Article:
The steering portion of the MSI is one of the more important areas for safety. All steering components are checked, from the steering wheel (for cracking and looseness) and the column, through all the steering linkages (tie rods, steering rack and pinion), to the front wheels. Most of the steering linkages have specific tolerances allowable. These will be clearly noted on the report. This section also includes front and rear alignment specifications.
State inspectors are among the few technicians who will accurately and thoroughly perform suspension and steering checks. Those components range from the strut or shock for dampening ability, to the springs that support the load of the vehicle, to the ball joints and control arms that allow for steering and suspension movement. The specifications and wear measurements for ball joints are documented on the inspection check sheet, which can give you an idea of their condition, not just pass or fail. If you are ever in doubt about what those numbers represent simply ask the technician. He should be able to explain the numbers, as well as the step-by-step procedure that was used to obtain them, possibly even documenting it with literature.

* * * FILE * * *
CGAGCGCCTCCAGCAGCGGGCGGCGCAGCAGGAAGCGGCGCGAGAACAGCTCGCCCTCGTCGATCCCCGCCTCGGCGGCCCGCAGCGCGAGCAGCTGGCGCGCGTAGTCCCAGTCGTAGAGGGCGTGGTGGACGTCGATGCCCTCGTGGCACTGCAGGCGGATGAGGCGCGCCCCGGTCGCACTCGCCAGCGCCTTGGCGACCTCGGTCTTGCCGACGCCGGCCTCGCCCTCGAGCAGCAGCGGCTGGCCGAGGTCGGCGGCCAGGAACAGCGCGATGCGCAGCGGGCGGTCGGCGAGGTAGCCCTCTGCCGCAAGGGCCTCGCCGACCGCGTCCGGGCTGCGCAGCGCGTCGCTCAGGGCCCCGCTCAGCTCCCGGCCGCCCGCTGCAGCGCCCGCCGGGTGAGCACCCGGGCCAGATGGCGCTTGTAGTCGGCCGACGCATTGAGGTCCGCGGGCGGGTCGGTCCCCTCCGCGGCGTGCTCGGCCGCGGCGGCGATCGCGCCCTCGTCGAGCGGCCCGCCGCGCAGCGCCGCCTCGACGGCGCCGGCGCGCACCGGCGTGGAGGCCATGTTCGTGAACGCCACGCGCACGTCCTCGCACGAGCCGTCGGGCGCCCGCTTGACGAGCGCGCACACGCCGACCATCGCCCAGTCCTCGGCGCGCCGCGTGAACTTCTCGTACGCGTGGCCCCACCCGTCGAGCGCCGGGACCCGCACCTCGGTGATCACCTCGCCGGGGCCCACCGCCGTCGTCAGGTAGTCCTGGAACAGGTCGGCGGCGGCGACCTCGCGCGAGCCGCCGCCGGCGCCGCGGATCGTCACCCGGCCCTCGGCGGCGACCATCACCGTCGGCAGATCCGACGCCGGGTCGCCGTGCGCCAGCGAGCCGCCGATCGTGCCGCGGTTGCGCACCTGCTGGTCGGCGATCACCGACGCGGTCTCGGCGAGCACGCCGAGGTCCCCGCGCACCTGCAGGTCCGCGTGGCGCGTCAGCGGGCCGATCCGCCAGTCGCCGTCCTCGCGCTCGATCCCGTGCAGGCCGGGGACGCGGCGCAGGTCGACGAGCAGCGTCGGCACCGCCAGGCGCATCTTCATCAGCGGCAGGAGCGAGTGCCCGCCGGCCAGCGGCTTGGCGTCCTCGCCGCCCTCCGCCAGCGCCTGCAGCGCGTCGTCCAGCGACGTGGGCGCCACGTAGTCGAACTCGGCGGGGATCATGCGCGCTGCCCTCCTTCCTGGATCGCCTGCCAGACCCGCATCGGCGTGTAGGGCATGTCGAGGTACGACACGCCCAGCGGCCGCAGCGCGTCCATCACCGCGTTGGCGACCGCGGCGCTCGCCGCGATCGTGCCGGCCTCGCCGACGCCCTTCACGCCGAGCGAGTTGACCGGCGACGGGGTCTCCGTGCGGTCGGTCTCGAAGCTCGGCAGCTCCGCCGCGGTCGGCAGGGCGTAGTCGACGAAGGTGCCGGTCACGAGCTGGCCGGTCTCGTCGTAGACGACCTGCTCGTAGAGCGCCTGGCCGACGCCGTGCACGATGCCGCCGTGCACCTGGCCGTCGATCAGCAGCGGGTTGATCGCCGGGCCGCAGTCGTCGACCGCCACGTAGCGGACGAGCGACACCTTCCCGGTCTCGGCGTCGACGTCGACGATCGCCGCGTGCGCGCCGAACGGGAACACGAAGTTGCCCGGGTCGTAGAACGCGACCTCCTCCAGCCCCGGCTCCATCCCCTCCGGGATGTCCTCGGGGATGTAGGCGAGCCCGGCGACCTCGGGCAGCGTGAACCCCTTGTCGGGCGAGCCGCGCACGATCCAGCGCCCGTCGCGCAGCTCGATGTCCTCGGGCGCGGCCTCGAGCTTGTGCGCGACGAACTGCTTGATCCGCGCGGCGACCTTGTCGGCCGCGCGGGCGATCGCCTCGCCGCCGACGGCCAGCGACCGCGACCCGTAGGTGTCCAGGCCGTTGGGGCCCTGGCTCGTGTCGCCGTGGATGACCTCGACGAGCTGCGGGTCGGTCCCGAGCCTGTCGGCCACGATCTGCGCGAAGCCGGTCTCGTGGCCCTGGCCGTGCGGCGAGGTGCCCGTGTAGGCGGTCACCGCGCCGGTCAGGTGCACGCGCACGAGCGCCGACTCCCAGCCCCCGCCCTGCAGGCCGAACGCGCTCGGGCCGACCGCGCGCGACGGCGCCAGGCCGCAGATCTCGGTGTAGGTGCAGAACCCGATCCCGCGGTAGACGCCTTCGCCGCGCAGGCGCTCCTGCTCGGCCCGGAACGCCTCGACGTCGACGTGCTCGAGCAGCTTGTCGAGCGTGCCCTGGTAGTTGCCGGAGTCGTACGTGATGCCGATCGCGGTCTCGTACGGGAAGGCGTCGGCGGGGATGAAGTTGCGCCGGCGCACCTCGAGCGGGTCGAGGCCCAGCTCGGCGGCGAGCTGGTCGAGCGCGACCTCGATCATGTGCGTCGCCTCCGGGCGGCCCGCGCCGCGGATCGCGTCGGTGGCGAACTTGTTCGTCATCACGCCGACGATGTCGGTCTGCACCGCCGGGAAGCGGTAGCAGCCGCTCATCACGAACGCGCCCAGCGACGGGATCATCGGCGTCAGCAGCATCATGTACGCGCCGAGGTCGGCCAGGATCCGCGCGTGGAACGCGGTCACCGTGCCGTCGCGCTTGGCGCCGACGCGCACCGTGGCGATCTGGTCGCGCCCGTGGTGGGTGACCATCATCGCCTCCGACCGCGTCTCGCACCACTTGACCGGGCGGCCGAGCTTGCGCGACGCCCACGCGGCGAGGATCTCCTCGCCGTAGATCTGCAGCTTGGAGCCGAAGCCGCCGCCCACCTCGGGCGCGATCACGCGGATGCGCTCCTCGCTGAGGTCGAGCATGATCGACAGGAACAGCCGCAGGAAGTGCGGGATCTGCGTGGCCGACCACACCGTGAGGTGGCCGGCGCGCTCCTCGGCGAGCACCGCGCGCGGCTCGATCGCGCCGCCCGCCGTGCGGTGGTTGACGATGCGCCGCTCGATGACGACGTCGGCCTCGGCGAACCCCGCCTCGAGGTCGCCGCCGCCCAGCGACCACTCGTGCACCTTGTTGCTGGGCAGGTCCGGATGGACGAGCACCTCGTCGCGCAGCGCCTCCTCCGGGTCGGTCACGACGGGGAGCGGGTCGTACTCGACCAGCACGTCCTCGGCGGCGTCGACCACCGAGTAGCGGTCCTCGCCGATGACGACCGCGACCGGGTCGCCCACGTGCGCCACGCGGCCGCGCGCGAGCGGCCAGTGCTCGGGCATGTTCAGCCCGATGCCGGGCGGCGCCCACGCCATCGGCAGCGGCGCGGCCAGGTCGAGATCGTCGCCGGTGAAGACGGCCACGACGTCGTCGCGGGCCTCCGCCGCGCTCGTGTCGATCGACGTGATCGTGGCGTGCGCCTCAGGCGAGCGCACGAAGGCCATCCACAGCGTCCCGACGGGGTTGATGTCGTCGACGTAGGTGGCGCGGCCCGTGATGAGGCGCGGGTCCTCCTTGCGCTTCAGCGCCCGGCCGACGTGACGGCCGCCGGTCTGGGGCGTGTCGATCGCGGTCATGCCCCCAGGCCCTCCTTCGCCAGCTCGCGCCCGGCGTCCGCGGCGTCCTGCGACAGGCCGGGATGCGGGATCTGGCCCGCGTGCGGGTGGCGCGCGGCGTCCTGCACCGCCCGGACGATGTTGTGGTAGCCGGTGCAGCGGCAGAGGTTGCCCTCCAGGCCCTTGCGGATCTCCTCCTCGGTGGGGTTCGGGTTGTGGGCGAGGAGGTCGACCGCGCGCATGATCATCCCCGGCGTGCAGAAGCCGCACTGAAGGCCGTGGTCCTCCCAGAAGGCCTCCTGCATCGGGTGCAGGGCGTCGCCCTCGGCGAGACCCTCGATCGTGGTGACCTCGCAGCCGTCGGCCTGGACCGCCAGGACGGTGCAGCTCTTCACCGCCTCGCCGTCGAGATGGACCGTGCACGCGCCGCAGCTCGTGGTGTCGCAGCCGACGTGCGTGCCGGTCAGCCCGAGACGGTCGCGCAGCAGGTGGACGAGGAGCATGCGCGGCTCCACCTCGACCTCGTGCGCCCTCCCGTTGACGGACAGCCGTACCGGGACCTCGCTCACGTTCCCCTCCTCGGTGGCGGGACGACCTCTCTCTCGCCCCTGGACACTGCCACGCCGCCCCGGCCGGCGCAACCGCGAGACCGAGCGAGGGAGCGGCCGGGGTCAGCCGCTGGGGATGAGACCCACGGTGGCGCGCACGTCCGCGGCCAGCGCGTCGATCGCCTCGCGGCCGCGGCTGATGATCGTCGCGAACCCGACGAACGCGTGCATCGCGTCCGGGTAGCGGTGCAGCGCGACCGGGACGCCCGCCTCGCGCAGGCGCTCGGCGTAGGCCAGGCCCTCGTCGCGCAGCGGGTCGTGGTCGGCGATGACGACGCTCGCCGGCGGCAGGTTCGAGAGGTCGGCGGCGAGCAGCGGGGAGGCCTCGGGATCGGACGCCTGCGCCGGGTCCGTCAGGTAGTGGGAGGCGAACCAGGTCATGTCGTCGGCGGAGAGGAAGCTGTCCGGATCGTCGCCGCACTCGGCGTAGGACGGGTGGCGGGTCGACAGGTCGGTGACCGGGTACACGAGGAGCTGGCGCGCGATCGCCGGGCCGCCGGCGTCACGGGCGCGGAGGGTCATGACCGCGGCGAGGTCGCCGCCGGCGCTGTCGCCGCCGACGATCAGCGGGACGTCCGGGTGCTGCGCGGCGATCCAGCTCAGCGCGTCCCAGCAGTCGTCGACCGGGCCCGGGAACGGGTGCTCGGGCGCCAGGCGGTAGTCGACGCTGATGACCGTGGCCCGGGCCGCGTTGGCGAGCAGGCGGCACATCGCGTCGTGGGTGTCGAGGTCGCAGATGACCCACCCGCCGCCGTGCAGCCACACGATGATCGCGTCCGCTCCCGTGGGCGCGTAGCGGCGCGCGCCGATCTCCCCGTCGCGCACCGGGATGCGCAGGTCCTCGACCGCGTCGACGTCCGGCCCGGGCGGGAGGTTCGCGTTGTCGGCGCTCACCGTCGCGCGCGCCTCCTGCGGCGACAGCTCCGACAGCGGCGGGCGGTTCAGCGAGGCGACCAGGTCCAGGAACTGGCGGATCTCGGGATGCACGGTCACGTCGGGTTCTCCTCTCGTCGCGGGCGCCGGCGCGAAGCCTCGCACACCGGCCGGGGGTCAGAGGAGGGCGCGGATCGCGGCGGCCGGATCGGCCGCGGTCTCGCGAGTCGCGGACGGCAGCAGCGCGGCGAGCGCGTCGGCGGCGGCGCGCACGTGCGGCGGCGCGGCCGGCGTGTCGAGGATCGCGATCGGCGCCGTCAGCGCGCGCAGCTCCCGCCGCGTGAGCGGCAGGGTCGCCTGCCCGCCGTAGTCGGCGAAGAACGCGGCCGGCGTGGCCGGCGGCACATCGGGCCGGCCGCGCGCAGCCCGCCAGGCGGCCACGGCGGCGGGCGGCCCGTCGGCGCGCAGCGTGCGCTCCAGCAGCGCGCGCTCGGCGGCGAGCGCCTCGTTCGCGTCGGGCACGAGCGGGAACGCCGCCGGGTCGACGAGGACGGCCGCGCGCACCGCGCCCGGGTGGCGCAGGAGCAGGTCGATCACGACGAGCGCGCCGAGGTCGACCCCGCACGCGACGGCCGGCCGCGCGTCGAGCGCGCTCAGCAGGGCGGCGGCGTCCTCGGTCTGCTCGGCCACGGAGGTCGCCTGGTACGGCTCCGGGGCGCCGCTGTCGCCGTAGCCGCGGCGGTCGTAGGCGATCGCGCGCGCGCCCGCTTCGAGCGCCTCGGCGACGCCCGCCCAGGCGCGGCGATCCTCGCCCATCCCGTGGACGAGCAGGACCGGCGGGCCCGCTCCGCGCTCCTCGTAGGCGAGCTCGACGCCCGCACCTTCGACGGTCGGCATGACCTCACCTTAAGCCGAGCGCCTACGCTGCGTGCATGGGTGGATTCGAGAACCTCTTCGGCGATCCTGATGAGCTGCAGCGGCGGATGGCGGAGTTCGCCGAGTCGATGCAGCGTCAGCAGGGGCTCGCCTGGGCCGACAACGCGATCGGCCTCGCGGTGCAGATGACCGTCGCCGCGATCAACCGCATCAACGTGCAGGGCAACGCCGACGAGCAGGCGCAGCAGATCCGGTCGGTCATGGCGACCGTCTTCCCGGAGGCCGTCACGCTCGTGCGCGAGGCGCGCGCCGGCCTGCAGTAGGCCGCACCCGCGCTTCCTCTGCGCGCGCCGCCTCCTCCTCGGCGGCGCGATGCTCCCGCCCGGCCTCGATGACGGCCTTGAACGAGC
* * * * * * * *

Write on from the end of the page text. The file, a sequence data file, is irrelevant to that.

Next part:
What a critical area! There will be many specifications and measurements written for this section. These will include thickness for brake rotors and drums, thickness of brake pad and shoes material, and the condition of that material (cracked or overheated, etc.). A part of inspecting the brake system is evaluating how they perform on the road test. Any severe vibration or pulling problem, or a pedal problem (such as a fading or hard pedal) would be failed. The parking brake operation and adjustment is also checked. It should be able to hold the car on a 20 degree incline in either direction.
Wheels and Tires...